“Birds are meant to fly and have space to move around. I mean they gave up their arms so they could fly!” Micah said. “So we do it largely for their benefit, but we certainly enjoy the thrill of seven birds squawking and flying through the dining room during a meal. And it’s lovely to have Lee on my shoulder as I wash the dishes.”
It’s not uncommon to see four or five birds using Micah or Gena as a convenient perch.
“They are extremely social creatures,” said Gena. “They will often want to be by or on us. They enjoy dancing with us. Lee will come to the dinner table and eat off of our plate. When we give them attention you can see them light up. They have this strong sense of presence, of personhood, if you take the time to look them in the eye.”
Like all good parents, the Davises know they have to establish firm “family” limits. Kind of like in the Air Force.
“There are designated ‘No Fly Zones’ in the house.” Micah added. “They’re not allowed to perch on ceiling fans, and they’re only allowed in the nursery, bedroom and kitchen if they’re perched upon a person.
“Lucy, Sandy, Pico, and Mango (the conures) are in the cage whenever we’re not home, but the cockatiels and budgie will sometimes be out. They get into far less mischief, and their beaks aren’t as destructive. Also, we find that the conures require some de-stimulation time in the cage if they’ve been out for several hours.”
The Davises are amazingly adept at telling the birds apart. Kiwi is the “scruffy cockatiel,” and Lee the “handsome cockatiel.” To the untrained eye, the four conures look like quadruplets.
“We can tell the four conures apart 98 percent of the time,” said Micah. “They have slightly different facial proportions, but the easiest way is by their behavior. They certainly have distinct personalities.”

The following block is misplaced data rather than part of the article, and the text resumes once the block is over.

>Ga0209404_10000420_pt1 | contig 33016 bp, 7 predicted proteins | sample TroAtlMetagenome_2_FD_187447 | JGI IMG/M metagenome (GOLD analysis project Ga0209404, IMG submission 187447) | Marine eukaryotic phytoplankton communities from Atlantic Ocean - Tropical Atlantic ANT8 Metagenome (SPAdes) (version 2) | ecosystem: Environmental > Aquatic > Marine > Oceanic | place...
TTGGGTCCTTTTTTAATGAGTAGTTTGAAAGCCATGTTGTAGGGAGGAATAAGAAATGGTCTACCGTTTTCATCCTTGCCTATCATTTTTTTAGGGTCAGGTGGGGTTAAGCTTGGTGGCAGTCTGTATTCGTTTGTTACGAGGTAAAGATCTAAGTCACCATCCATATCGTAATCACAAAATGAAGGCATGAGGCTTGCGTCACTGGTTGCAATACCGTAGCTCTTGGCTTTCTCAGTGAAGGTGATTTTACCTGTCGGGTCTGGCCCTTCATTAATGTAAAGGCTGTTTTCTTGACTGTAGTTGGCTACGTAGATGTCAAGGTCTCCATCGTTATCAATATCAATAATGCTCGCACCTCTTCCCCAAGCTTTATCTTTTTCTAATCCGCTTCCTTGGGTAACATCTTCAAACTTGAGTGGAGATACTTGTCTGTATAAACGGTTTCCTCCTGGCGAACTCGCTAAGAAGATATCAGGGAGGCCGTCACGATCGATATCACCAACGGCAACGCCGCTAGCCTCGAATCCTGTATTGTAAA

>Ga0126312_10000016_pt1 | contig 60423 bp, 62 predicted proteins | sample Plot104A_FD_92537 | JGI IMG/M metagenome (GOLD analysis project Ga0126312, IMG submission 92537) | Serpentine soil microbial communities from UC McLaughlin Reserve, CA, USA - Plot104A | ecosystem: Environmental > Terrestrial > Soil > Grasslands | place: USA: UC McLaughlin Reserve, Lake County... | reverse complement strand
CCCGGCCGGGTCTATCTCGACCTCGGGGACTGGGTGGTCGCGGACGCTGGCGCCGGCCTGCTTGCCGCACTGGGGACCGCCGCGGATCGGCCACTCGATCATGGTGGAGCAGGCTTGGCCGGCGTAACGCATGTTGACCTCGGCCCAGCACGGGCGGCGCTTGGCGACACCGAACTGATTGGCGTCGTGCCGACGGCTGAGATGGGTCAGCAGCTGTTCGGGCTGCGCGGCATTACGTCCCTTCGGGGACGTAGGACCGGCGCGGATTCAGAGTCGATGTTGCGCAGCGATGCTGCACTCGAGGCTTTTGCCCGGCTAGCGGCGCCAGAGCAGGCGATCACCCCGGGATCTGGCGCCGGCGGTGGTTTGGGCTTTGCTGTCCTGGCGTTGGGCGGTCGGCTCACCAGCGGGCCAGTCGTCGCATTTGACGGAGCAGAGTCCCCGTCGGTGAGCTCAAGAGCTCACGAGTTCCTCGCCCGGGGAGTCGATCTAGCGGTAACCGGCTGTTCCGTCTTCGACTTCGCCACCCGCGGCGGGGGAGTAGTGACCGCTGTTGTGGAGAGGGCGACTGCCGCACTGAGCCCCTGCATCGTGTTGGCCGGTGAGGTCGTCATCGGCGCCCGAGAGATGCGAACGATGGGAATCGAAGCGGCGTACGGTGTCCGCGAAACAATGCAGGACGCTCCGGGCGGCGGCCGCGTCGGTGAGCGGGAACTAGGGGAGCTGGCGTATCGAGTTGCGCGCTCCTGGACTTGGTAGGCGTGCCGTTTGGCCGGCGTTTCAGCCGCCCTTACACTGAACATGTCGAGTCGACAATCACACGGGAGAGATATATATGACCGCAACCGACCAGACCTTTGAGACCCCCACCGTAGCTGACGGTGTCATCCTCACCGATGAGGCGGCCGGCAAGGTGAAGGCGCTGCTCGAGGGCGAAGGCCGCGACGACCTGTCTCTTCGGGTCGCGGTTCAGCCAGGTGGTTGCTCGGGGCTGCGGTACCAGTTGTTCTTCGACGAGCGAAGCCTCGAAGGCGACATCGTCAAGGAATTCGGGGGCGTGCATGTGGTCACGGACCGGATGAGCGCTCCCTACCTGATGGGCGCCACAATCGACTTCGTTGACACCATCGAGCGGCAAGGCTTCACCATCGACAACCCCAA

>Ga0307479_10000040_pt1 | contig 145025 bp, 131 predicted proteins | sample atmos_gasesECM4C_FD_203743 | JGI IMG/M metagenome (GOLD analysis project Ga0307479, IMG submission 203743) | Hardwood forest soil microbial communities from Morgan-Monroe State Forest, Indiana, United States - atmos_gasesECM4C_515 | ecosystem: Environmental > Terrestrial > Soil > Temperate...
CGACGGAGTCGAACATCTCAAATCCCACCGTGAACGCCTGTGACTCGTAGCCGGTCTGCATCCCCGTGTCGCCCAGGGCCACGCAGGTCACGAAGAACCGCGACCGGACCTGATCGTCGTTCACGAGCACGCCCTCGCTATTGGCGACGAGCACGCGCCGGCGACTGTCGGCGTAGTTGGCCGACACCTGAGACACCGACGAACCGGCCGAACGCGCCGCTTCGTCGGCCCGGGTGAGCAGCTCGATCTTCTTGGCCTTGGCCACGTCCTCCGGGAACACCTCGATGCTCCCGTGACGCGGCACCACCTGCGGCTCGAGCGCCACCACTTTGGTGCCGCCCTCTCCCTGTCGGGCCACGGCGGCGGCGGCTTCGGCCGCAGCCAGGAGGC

Sandy, the most dominant bird, can be rough on his sisters. Mango is prone to hanging upside down. Lucy is a “cuddler,” who likes to nuzzle with her curved beak. And Pico, the littlest conure?
“Is usually very timid and will stay in the highest, safest place,” said Gena, “but she definitely has a wild side. Kiwi the scruffy cockatiel is quirky and loves to be near Mango and pretend she’s a conure.
“Sometimes she gets too close to Mango and then she gets beaked. Lee enjoys being sweet with Kiwi and also enjoys relaxing on our shoulders. Sometimes he will want pets on his head. But not too many pets or he will get upset.”
The lone lemon-yellow budgie is just fine sticking to the background. “Chester is the most independent bird. He will often be singing and kicking it in the conure cage. He squeezes in and out as he pleases.”
And the most recently-added family member, Isaiah, is also learning to kick it with the conures.
“He seems to enjoy them,” Micah shrugged. “If Isaiah is fussing, we’ll bring him over to the birds and he will usually calm down. There is definitely a mutual curiosity, and the birds are a bit more wary of him than he is of them.”
Sure. Makes sense. Beware the eight-month-old without feathers.
“They get kind of freaked out by his spastic movements,” said Micah. “He’s a wild card. He’s getting used to the sensation of a bird landing on his head. At first he would really react strongly, grimacing and shaking his head. Now he just looks surprised.”
And so, like any typical parents of eight, the Davises are figuring it out as they go: establish a regimen, spread the love, and let the little ones spread their wings — and be careful not to leave the door ajar.
“It’s already happened twice!” said Gena. “Thankfully we got them all back each time.”
“One time all four of the conures got out,” added Micah. “They went high up in a tree and were having a great time. They had their fill and then I coaxed them down with a strawberry.”
“I can’t imagine my life without them,” said Gena. “I also love sharing them with family and friends. When we have people over they are each delighted to meet one another.”
You can reach them at 7 Parrot Place.